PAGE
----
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• CommentRowNumber1.
• CommentAuthorUrs
• CommentTimeJul 8th 2010
• (edited Jan 14th 2014)

following Zoran’s suggestion I added to the beginning of the Idea-section at monad a few sentences on the general idea, leading then over to the Idea with respect to algebraic theories that used to be the only idea given there.

Also added a brief stub-subsection on monads in arbitrary 2-categories. This entry deserves a bit more atention.

• CommentRowNumber2.
• CommentAuthorFinnLawler
• CommentTimeSep 16th 2010
• (edited Sep 16th 2010)

I’ve reorganized monad a bit, trying to remove some of the cruft that had gathered there. Also I’ve added a new section on Street’s bicategory of monads in a given bicategory, and moved the section on the successor monad to its own page.

• CommentRowNumber3.
• CommentAuthorphx
• CommentTimeJan 9th 2012

there is also a notion of a monad in the context of holomorphic vector bundles (or coherent sheaves) over projective spaces (or more generally, (compact) complex manifolds): A monad in this context is a complex of holomorphic vector bundles $0 \to A \to B \to C \to 0$ which is exact at A and C. If I’m not mistaken, these first appeared in

G. Horrocks, Vector bundles on the punctured spectrum of a ring, 1964, Proc. London Math. Soc. (3) 14, 689-713

and often appear in the same context as the Beilinson spectral sequence.

Is there any relation to the monoids in the category of endofunctors? Is it an example? If so, how? Is it worth mentioning this in the article on monads?

• CommentRowNumber4.
• CommentAuthorzskoda
• CommentTimeJan 9th 2012
• (edited Jan 9th 2012)

ad 3: The name is not motivated by any kind of similarity to monoids, as far as I know. Once we create the $n$Lab page for it, it should be Beilinson’s monad, what is the standard full name for it.

• CommentRowNumber5.
• CommentAuthorphx
• CommentTimeJan 9th 2012

i was unable to find the page you mentioned, but thanks anyway.

• CommentRowNumber6.
• CommentAuthorTim_Porter
• CommentTimeJan 10th 2012
• (edited Jan 10th 2012)

I just checked up on Geof Horrocks in Wikipedia and that construction is known as the ADHM construction. (NB. the H is not Horroocks here but Hitchin.) This is relevance to instantons (or so it say on Wikipedia). Wikipedia also calls it the monad construction. (Perhaps disambiguation is called for. I know of another use of the term monad in non-standard analysis, and lots of others, see the wikipedia page on monad and the nLab entry).

• CommentRowNumber7.
• CommentAuthorzskoda
• CommentTimeJan 10th 2012
• (edited Jan 10th 2012)

No, Tim. ADHM construction is quite specific and later. Though it does involve Beilinson monads in some formalism. ADHM construction is from mid 1970s, see the paper under Yang-Mills instanton:

• M.F. Atiyah, N.J. Hitchin, V.G. Drinfeld, Yu.I. Manin, Construction of instantons, Physics Letters 65 A, 3, 185–187 (1978) pdf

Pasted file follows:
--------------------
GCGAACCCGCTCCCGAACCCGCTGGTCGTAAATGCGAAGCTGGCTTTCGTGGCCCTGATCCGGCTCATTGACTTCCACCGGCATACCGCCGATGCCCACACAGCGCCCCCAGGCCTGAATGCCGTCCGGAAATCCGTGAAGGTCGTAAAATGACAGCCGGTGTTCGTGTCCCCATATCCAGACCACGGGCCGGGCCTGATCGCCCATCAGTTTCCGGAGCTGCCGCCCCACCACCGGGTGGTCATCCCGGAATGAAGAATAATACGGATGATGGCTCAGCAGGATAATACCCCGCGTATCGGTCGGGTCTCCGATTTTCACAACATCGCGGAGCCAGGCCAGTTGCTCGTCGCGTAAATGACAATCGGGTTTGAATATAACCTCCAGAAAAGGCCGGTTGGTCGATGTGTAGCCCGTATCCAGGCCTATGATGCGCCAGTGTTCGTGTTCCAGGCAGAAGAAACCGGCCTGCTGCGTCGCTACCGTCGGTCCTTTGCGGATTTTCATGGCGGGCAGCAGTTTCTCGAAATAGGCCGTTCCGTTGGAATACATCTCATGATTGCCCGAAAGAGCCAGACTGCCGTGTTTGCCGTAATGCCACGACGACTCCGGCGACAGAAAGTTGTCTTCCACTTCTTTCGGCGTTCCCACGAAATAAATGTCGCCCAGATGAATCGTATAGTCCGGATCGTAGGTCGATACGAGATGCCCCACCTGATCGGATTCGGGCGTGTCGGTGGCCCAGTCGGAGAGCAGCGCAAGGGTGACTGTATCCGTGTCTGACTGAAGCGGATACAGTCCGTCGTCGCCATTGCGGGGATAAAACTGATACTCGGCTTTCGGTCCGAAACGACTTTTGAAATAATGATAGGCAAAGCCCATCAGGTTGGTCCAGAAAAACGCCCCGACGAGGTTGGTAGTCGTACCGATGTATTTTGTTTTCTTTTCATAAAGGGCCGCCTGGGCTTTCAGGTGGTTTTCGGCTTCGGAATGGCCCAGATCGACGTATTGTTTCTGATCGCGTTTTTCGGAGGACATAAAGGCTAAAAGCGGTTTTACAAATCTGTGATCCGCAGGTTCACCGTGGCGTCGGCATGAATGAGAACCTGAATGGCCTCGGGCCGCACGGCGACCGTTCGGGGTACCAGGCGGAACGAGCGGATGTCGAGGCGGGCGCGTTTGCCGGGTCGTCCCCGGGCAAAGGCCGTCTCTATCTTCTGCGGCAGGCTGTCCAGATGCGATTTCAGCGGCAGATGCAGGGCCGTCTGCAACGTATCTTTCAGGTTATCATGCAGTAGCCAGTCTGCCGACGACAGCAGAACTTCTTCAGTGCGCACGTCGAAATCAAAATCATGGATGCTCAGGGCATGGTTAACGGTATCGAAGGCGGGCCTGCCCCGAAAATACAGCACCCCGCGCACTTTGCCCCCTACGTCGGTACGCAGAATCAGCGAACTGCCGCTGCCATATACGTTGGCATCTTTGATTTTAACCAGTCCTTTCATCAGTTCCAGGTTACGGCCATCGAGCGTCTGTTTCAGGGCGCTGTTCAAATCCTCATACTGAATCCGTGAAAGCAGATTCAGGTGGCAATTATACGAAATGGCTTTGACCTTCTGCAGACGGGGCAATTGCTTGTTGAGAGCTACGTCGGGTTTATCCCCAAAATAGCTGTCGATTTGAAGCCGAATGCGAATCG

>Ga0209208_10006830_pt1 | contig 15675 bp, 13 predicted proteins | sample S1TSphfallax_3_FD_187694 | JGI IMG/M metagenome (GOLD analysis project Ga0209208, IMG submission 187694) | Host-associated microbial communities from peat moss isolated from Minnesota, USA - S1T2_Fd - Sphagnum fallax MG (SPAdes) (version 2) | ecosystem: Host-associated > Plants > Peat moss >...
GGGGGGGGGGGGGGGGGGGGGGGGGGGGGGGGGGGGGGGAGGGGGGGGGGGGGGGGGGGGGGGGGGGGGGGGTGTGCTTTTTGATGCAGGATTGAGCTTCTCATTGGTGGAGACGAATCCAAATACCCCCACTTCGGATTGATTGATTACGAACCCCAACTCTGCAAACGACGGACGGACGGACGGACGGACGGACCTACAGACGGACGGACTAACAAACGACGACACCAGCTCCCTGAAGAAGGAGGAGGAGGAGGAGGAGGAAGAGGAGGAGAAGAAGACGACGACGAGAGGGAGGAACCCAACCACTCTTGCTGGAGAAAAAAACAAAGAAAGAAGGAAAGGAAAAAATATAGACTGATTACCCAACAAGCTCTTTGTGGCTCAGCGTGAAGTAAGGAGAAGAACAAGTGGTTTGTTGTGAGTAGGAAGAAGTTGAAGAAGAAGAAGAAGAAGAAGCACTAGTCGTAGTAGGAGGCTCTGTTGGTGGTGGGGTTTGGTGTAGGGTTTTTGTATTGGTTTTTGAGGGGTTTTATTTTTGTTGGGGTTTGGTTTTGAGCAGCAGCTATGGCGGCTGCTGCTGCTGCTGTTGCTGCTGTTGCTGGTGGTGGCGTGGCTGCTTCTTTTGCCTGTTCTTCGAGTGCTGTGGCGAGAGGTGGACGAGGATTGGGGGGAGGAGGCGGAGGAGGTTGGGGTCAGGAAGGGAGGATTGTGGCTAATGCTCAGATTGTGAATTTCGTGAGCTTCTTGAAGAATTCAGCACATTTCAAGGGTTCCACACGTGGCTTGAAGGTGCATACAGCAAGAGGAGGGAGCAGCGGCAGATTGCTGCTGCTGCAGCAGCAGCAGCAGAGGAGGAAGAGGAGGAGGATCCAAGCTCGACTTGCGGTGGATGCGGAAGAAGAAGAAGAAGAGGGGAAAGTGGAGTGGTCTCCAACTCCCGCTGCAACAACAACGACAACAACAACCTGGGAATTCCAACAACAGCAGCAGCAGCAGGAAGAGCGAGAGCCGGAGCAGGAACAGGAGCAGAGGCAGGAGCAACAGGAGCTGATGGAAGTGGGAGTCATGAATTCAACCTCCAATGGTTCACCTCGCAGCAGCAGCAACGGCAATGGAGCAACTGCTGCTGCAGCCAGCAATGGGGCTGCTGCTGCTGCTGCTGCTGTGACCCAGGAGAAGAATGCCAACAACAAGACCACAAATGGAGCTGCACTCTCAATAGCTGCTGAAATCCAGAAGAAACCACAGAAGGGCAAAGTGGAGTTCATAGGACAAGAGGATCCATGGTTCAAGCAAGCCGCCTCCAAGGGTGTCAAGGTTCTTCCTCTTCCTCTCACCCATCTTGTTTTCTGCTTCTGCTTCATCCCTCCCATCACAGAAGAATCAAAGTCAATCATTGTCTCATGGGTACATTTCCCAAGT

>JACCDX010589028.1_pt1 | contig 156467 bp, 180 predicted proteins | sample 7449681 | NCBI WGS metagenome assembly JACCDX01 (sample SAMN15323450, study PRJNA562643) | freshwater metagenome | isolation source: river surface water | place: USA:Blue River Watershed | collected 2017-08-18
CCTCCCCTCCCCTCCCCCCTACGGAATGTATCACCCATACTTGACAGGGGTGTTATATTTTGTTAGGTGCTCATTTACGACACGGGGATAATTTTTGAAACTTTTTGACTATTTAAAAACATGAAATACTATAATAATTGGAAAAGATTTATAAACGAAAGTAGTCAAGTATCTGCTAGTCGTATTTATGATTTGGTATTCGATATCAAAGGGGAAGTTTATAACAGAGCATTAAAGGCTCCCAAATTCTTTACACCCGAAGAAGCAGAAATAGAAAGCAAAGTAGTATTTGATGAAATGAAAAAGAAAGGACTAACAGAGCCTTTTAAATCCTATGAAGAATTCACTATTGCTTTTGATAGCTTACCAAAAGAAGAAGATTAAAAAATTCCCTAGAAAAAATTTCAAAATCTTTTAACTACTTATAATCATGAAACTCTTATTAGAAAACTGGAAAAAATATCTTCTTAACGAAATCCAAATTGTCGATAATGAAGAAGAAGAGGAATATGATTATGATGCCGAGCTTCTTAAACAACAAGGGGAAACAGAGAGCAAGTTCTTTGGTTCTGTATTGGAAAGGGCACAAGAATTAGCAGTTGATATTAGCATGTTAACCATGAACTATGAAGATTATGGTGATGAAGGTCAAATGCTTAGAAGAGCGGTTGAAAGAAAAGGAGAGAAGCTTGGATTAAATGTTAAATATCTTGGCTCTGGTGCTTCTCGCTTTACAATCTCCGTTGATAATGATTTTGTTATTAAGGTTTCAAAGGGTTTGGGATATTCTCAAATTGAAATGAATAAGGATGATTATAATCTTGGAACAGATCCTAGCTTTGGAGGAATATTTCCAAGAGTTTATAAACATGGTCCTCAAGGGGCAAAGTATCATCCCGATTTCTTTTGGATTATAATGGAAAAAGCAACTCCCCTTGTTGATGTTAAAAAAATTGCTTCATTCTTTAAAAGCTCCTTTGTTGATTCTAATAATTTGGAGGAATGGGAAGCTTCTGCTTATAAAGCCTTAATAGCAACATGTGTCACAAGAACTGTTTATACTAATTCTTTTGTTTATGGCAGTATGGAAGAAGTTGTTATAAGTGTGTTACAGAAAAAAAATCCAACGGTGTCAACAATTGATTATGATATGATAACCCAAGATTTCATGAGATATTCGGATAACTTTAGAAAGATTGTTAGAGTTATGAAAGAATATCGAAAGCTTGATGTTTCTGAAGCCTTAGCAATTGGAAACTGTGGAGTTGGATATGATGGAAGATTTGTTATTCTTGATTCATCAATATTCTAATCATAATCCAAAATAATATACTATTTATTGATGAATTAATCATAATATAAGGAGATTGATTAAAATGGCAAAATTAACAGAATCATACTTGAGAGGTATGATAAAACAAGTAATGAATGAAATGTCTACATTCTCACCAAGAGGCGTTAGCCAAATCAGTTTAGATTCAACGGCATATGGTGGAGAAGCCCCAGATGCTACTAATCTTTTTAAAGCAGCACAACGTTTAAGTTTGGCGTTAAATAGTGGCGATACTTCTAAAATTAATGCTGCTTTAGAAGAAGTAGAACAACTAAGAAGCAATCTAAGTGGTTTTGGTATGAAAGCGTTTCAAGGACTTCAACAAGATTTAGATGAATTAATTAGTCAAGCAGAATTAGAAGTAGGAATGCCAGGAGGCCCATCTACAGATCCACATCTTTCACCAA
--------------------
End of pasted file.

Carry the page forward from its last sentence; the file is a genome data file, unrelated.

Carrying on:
and for a noncommutative version the paper of Kapustin, Kuznetsov and Orlov which does explicitly talk about (noncommutative) Beilinson monads.

• CommentRowNumber8.
• CommentAuthorphx
• CommentTimeJan 10th 2012
• (edited Jan 10th 2012)

I have to say that I disagree with Wikipedia (although I’m not sure what the standard terminology is): From my point of view, the monad construction is just a part of the ADHM construction (another part being the Twistor construction which identifies instantons with certain real algebraic bundles over $\mathbb{P}^3$ and makes it possible to use monads at all)

also note that the ADHM construction was reformulated by W. Nahm in a way that does not use any monads at all (at least not explicitly).

• CommentRowNumber9.
• CommentAuthorUrs
• CommentTimeJan 10th 2012

I have started Beilinson monad.

Also created monad (disambiguation).

• CommentRowNumber10.
• CommentAuthorphx
• CommentTimeJan 10th 2012

here is the reference to Nahm’s paper:

• W. Nahm. Self-dual monopoles and calorons. In Group theoretical methods in physics (Trieste, 1983), pages 189-200. Springer, Berlin, 1984. pdf
• CommentRowNumber11.
• CommentAuthorUrs
• CommentTimeJan 14th 2014
• (edited Jan 14th 2014)

As David Corfield noticed in another thread, the amount of discussion of monadicity on the $n$Lab had been rather lacking.

As a first-aid means, I have

More deserves to be done here, eventually.

• CommentRowNumber12.
• CommentAuthorDavid_Corfield
• CommentTimeJan 14th 2014

Is there something ’modal’ going on here, an adjunction suspended between two moments - the Eilenberg-Moore adjunction and the Kleisli adjunction?

• CommentRowNumber13.
• CommentAuthorMatt Earnshaw
• CommentTimeAug 4th 2016

In Section 1 we read:

the concept of a monad is the horizontal categorification of that of a monoid.

however horizontal categorification suggests that the h.c. of a monoid is a category, so I’m wondering how useful the above remark is.

• CommentRowNumber14.
• CommentAuthorTodd_Trimble
• CommentTimeAug 4th 2016

Well, I think the preceding sentence explains what was meant by that. Also, “categorification” to my mind isn’t quite well-defined (“decategorification” fares better).

• CommentRowNumber15.
• CommentAuthorMike Shulman
• CommentTimeAug 5th 2016

Also, categories are a special case of monads. (They are monads in Span.) But perhaps it would be better for the sentence to say “a horizontal categorification” rather than “the horizontal categorification” (and now it does).

• CommentRowNumber16.
• CommentAuthorAli Caglayan
• CommentTimeDec 25th 2018

Added some more examples and reorganised. I will write out some in due time. I will appreciate any help fleshing out the examples, especially detailing what the unit and multiplication does. The monad examples in Riehl’s Category theory in context would be nice to include.

1. Changed link to monoid in monoidal category rather than monoid the set with operation.

Anonymous